Git also provides ways to clean objects. Every object in the Git database which is not referred to may be cleaned up by using a garbage collection command, or automatically. This is due to the way blobs and objects are linked and references. 

Why do we need GIT – Svn vs Git 
As we do have many version control tools available in market? Why do we need to go to Git? 

Git as said is distributed. This is the main difference.  

So consider a case, where you want to go back to 3 years for some code. In other tools , this can be complex. The repository may be in a different location that we cannot reach or we cannot commit. Now If you want to make a copy of your code, you have to literally copy/paste it. 

With Git, you do not have this problem. Your local copy is a repository, and you can commit to it and get all benefits of source control. When you regain connectivity to the main repository, you can commit against it. 

Some other differences include, 
1) Git has a Clean command. Every Source control tool dumps extra files , git provides us the facility to clean these with commands which still need to be available in SVN 

2) SVN creates .svn directories in every single folder (Git only creates one .git directory). Every script you write, and every grep you do, will need to be written to ignore these .svn directories. 

3) You have to tell SVN whenever you move or delete something. Git will just figure it out. 

4) Ignore semantics – If you want to ignore a pattern to coming (such as *.pyc), it will be ignored for all subdirectories. But in SVN it is not possible. 

5) GIT allows us to track content of the files rather than just files 

6) Branches in GIT are light weight and easy to maintain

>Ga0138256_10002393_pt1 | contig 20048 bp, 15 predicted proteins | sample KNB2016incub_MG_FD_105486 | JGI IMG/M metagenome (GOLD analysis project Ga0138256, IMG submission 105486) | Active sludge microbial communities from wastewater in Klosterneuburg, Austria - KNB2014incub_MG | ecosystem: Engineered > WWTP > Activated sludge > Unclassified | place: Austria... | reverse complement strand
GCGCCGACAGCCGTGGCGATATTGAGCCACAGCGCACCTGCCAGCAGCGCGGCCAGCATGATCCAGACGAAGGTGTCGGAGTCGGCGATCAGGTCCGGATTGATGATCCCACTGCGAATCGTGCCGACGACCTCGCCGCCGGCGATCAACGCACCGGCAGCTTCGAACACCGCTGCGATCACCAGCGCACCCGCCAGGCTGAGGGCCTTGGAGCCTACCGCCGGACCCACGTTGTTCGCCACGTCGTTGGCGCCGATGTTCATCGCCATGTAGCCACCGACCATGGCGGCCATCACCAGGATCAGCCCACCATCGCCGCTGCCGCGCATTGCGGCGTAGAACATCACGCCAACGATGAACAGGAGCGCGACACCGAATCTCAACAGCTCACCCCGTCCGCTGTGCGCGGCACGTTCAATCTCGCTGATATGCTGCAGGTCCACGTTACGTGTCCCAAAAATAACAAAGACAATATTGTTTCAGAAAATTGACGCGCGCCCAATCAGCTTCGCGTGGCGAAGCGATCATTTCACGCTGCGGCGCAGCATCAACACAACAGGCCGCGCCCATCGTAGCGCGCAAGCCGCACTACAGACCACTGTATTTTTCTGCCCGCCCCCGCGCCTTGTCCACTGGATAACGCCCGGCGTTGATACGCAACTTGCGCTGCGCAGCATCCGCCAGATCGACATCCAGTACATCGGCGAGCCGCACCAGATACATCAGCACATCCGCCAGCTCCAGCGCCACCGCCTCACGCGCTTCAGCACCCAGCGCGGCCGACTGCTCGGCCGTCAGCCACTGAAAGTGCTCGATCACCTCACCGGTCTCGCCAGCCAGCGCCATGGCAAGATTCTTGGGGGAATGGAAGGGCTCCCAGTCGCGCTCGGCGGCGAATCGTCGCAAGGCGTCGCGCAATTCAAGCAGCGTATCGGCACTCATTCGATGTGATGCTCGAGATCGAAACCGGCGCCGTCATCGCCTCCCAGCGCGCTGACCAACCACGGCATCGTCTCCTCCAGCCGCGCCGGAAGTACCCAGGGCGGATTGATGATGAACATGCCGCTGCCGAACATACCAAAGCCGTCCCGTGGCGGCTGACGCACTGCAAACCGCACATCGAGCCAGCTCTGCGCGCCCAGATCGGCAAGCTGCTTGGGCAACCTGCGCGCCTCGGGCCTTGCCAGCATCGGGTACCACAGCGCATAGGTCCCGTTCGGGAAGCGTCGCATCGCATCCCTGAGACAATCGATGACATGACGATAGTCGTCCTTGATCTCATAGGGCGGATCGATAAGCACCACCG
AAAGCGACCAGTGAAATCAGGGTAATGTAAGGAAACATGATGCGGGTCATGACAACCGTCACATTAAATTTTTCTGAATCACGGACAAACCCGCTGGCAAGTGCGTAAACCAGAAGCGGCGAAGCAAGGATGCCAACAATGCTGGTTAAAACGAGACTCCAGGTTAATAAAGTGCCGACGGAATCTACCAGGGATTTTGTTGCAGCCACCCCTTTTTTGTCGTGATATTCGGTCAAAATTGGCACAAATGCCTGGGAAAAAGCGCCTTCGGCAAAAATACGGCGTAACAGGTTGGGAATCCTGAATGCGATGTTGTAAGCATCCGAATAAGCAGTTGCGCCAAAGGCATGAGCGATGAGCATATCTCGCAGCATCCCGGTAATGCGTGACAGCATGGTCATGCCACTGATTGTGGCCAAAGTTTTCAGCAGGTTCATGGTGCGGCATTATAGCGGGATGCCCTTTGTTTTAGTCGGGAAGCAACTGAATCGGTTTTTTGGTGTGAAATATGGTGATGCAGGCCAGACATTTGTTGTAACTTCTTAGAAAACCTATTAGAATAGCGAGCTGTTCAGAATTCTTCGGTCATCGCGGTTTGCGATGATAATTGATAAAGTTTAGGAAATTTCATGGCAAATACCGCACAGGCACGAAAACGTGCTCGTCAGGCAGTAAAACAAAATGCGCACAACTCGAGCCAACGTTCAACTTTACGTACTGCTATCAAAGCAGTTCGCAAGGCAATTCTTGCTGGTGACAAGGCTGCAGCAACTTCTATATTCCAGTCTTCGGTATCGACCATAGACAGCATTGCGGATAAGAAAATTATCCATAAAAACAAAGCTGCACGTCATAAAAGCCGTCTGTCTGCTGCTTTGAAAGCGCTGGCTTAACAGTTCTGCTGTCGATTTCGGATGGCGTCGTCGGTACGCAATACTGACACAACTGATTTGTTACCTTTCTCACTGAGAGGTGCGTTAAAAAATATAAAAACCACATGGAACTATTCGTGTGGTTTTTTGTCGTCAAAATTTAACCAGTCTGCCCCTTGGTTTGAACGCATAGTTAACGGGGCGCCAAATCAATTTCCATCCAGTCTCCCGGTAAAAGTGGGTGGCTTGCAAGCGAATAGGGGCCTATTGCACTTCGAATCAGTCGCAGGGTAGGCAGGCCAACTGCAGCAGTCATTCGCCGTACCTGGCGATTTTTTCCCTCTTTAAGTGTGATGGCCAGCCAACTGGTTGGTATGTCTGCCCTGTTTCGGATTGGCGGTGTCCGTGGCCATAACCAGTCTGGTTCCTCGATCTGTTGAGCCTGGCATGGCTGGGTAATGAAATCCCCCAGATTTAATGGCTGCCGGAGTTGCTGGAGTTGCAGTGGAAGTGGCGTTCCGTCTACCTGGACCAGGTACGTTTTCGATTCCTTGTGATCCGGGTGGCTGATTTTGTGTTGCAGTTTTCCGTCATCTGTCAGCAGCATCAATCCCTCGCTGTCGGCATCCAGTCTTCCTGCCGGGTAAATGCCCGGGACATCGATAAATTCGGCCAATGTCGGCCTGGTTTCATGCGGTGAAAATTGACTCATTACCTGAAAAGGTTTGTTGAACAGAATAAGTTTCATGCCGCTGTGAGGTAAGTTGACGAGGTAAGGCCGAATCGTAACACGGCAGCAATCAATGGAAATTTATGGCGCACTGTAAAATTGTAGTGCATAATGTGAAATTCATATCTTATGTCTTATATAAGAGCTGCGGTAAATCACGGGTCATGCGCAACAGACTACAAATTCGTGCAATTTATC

7) It's distributed, basically every repository is a branch. It's much easier to develop concurrently and collaboratively than with Subversion, in my opinion. It also makes offline development possible. 

8) The staging area is awesome, it allows you to see the changes you will commit, commit partial changes and do various other stuff. 

9) Git repositories are much smaller in file size than Subversion repositories. There's only one ".git" directory, as opposed to dozens of ".svn" repositories 

10) When we are working with a subversion , we create working copes on the machine by checking-out version. This represents a snapshot in time of what the repository looks like. You update your working copy via updates, and you update the repository via commits. 
But with GIT ,we don’t have a snapshot but a full codebase. 

11) Want to check out code from last 3 months, we don’t need to connect to the remote repository as in SVN since in git it is available in local only 

12) SVN is a single point of failure. That is when the repository on the remote machine fails all fails including the code base too but in the case GIT, every developer has his own repository and there is no single point of failure. 

13) SSH with Git – It allows other developers to ssh to a GIT server on a developer machines and access the repository. This does not work in this case of SVN 

Installation - Installing Git is very easy. Since git is developed Linus who developed Linux OS, git comes by default with the new versions of Linux. 

[root@vx111a Downloads]# yum install git* 
Loaded plugins: langpacks, product-id, subscription-manager 
This system is not registered to Red Hat Subscription Management. You can use subscription-manager to register. 
Resolving Dependencies 
--> Running transaction check 
---> Package git.x86_64 0:1.8.3.1-4.el7 will be installed 
--> Processing Dependency: perl-Git = 1.8.3.1-4.el7 for package: git-1.8.3.1-4.el7.x86_64 
--> Processing Dependency: perl(Git) for package: git-1.8.3.1-4.el7.x86_64 
--> Running transaction check 
---> Package perl-Git.noarch 0:1.8.3.1-4.el7 will be installed 
--> Finished Dependency Resolution 
Dependencies Resolved 

Once the installation is done ,we can test the git using, 
[root@vx11a] git –version 
Git version 1.8.3.1 

If we see the git version printed, we can confirm the installation is good. We can also use, 
[root@vx11a] whereis git 
/usr/bin/git